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Harmony and Proportion
by John Boyd-Brent

Squared Circle

Alberti: Architectural Proportions

"We shall therefore borrow all our Rules for the Finishing our Proportions, from the Musicians, who are the greatest Masters of this Sort of Numbers, and from those Things wherein Nature shows herself most excellent and compleat." Leon Battista Alberti (1407-1472)

Music with Arithmetic, Geometry and Astronomy, made up the Quadrivium, the four ways, or liberal arts, advocated in the Middle Ages as essential for the education of the human being, (together with their outward expression in Grammar, Rhetoric and Logic; the Trivium). Although the educated person would often have learnt to master a musical instrument, it was the mathematical and proportional aspect of music which was held to be of most relevance. Actually playing music, and even composing, because in the creative moment instinctive faculties seemed to have the upper hand, were, at least up to the end of the Middle Ages, seen as inferior to the purity of theory alone.

from The Ten Books of Architecture, continued...

In Chapter VI, Alberti develops the relationship between the proportions of numbers and the measuring of areas.
Methodically, he lists three types of area;
short, middle, and long.The shortest of all is the square, and in this category of short areas he includes, sesquialteria, or fifths, or diapente, and sesquitertia, or fourths, or diatessaron:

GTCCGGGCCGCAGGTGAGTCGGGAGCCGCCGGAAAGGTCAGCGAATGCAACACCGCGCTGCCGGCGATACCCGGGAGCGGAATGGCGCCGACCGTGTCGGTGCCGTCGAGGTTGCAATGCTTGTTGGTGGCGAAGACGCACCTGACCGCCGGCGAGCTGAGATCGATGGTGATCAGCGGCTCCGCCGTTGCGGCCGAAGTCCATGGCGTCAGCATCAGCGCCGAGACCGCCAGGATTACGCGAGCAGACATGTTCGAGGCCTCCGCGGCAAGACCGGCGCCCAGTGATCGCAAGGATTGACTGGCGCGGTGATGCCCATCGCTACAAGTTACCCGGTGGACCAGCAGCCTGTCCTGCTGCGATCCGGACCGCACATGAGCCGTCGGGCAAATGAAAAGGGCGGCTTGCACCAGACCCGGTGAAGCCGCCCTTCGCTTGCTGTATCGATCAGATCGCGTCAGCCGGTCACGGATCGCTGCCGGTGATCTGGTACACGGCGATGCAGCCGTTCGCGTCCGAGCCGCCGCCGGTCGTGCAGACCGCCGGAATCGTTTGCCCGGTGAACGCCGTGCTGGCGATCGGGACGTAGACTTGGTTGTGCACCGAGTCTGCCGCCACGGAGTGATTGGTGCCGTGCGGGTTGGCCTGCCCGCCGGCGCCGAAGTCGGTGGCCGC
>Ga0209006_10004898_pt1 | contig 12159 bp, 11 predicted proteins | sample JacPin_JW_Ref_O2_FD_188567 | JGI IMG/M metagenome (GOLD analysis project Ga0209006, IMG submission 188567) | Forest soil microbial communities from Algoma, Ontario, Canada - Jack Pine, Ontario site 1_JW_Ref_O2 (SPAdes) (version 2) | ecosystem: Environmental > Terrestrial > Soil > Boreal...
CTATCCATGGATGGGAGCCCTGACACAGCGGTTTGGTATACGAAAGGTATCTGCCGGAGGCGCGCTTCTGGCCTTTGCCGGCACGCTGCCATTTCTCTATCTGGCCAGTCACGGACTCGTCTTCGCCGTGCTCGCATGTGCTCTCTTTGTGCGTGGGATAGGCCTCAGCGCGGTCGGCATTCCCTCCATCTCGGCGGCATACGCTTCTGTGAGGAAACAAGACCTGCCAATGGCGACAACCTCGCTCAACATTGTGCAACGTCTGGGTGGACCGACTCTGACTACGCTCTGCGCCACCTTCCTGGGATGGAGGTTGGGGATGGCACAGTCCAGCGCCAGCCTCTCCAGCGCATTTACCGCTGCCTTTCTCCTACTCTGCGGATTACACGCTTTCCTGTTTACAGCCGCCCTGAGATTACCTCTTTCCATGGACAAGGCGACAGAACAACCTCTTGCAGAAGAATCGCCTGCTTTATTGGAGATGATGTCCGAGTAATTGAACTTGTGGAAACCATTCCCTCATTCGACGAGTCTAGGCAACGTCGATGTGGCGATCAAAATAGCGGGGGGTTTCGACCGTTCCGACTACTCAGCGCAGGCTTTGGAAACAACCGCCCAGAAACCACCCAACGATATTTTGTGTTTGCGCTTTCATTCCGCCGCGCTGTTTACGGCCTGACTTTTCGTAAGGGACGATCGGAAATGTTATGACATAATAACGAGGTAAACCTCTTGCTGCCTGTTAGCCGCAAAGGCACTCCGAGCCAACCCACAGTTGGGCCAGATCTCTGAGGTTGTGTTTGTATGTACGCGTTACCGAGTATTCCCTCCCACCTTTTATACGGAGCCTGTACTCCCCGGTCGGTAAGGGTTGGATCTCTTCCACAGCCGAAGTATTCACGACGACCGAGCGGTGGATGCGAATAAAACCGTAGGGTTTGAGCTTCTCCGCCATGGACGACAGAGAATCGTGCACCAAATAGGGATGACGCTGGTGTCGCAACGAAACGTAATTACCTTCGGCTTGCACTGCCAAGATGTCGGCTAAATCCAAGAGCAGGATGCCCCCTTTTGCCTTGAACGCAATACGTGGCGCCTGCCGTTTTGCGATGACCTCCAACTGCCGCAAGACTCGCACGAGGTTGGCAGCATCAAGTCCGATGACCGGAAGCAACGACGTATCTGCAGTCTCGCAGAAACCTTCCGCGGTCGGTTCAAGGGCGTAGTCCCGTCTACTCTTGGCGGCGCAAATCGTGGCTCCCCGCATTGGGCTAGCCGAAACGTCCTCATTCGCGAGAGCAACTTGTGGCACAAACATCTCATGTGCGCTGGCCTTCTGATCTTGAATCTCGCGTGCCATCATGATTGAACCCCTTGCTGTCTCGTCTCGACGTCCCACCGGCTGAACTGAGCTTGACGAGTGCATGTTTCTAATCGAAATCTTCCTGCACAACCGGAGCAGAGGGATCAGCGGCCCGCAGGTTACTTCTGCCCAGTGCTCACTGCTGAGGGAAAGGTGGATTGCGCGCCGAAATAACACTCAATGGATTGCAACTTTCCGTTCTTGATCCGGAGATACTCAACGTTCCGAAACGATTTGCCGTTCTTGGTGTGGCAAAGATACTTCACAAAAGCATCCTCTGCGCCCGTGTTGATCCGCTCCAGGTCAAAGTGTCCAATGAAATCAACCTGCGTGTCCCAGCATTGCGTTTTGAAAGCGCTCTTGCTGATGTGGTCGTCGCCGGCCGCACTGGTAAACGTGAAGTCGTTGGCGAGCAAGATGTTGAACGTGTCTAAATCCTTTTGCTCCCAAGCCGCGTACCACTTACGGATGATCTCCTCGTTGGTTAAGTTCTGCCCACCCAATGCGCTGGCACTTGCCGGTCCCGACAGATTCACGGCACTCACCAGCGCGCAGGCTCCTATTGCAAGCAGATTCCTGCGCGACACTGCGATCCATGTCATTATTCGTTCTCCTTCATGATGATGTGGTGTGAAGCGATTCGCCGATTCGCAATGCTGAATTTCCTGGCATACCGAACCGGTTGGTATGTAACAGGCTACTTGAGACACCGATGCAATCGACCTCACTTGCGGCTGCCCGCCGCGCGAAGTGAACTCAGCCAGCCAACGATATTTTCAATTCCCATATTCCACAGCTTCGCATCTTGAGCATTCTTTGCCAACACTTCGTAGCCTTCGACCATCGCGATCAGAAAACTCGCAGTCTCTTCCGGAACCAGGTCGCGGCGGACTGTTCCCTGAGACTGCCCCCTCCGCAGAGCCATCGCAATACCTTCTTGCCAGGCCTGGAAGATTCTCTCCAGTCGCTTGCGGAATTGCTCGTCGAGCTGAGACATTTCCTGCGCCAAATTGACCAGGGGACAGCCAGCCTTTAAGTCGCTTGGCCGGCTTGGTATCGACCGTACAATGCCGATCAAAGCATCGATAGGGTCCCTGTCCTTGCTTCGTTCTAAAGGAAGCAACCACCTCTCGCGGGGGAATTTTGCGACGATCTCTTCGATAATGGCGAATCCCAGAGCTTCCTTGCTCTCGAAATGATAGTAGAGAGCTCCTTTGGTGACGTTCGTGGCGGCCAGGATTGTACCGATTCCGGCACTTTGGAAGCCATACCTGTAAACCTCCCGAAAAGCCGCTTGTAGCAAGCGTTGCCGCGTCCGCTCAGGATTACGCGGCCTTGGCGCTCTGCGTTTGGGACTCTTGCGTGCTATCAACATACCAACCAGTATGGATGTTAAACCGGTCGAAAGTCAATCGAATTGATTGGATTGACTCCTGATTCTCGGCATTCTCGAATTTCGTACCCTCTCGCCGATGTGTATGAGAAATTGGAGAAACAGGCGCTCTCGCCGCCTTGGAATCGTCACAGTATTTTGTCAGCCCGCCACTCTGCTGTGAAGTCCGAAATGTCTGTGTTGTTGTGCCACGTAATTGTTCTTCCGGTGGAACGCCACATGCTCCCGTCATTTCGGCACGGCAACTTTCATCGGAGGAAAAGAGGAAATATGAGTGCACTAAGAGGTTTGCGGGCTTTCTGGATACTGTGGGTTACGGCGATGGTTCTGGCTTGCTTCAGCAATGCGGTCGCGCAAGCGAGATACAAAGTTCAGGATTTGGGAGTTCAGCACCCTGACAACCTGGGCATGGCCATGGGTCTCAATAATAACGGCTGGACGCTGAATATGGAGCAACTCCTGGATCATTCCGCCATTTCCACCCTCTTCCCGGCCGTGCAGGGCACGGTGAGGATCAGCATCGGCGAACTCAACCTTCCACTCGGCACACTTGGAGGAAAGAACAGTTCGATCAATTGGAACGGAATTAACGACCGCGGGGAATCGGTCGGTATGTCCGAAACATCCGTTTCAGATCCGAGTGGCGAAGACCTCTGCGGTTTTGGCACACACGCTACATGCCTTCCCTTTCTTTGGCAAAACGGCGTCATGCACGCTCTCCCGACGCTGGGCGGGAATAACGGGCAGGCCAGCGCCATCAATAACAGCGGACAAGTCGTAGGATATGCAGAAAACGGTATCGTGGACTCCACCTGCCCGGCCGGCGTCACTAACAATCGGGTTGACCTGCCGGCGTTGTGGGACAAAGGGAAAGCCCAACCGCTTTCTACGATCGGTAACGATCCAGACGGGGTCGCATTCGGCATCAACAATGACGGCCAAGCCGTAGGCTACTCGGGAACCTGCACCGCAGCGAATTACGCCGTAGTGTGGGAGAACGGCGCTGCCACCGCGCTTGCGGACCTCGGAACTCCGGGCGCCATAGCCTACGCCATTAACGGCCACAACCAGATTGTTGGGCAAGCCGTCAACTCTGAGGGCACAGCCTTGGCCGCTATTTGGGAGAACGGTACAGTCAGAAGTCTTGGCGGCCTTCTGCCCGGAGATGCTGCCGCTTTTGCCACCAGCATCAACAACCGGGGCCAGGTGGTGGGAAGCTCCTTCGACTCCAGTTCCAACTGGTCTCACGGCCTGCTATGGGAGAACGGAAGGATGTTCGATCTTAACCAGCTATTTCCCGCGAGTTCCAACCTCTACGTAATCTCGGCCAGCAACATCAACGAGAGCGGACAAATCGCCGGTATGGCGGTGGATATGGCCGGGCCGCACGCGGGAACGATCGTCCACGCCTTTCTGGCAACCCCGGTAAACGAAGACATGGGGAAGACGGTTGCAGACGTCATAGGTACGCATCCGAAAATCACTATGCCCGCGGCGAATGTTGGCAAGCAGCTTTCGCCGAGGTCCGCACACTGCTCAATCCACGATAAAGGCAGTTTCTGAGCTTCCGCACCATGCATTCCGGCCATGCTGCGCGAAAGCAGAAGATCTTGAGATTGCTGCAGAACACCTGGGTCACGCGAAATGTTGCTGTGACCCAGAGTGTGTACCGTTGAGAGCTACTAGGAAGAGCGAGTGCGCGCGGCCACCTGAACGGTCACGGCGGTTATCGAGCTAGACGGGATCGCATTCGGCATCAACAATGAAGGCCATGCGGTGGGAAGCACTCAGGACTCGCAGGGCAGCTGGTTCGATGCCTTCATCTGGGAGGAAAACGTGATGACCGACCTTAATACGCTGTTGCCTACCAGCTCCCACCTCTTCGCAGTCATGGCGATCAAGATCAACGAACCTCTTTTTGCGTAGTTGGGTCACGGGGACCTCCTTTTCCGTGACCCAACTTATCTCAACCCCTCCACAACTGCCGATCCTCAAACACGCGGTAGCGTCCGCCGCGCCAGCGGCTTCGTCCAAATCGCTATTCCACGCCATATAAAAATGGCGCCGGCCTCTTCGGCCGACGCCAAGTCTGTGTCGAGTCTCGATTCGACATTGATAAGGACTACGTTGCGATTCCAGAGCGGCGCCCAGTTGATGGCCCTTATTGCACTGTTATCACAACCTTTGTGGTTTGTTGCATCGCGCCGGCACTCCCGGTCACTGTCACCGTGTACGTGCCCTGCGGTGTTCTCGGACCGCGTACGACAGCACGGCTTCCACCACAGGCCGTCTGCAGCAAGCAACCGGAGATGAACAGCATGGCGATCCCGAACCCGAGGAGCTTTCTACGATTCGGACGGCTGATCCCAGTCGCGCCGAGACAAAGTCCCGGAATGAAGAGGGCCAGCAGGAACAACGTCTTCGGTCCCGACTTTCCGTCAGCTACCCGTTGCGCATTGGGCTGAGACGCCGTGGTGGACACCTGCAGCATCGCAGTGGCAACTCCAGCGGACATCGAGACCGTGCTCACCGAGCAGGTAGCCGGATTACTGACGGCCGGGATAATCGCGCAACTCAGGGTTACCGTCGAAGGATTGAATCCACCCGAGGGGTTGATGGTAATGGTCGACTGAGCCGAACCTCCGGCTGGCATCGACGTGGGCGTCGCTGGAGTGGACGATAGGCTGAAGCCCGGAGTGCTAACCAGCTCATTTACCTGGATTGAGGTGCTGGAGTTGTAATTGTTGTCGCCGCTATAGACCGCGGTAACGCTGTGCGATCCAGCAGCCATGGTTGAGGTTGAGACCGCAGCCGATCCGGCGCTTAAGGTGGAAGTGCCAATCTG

diaram of short areas

"These three Proportions therefore, which we may also call simple, are," he says, "proper for the smaller Platforms."

Then he lists three further Proportions "Proper for middling Platforms":
First the Double, which he says is best;
second, the Sesqialtera Doubled;

and third, the Sesquitertian Doubled.

The first is a straightforward:

Diagram

The second is found by taking a square, finding its fifth or sesquialtera, and extending the area by that amount, and then, in turn,extending that area by its fifth:

diagram

"Thus the Length will exeed the Breadth by a double Proportion plus one Tone more"

The third Proportion is found by doing the same with the square and its Fourth

another diagram

"Here the longer Line contains the shorter twice, excluding one Tone of that shorter Line."

For his category of "long" areas he lists three: Double Sesquialtera, Double Sesqitertia, and Quadruple.

and another diagram

Alberti's own summary:

Short: 1:1, 2:3, 3:4
Middling: 2:4. 4:9, 9:16
Long:1:3, 3:8, 1:4

"By the help of these Mediocrates the Architects have discovered many excellent Things, as well as with Relation to the whole Structure, as to its several Parts; which we have not Time here to particularize. But the most common Use they have made of these Mediocrates, has been however for their Elevations." (p, 200, 1775, Leoni Edition.)

(Note: 18th Nov. 1997: I hope soon to add the sound files which correspond to these areas.)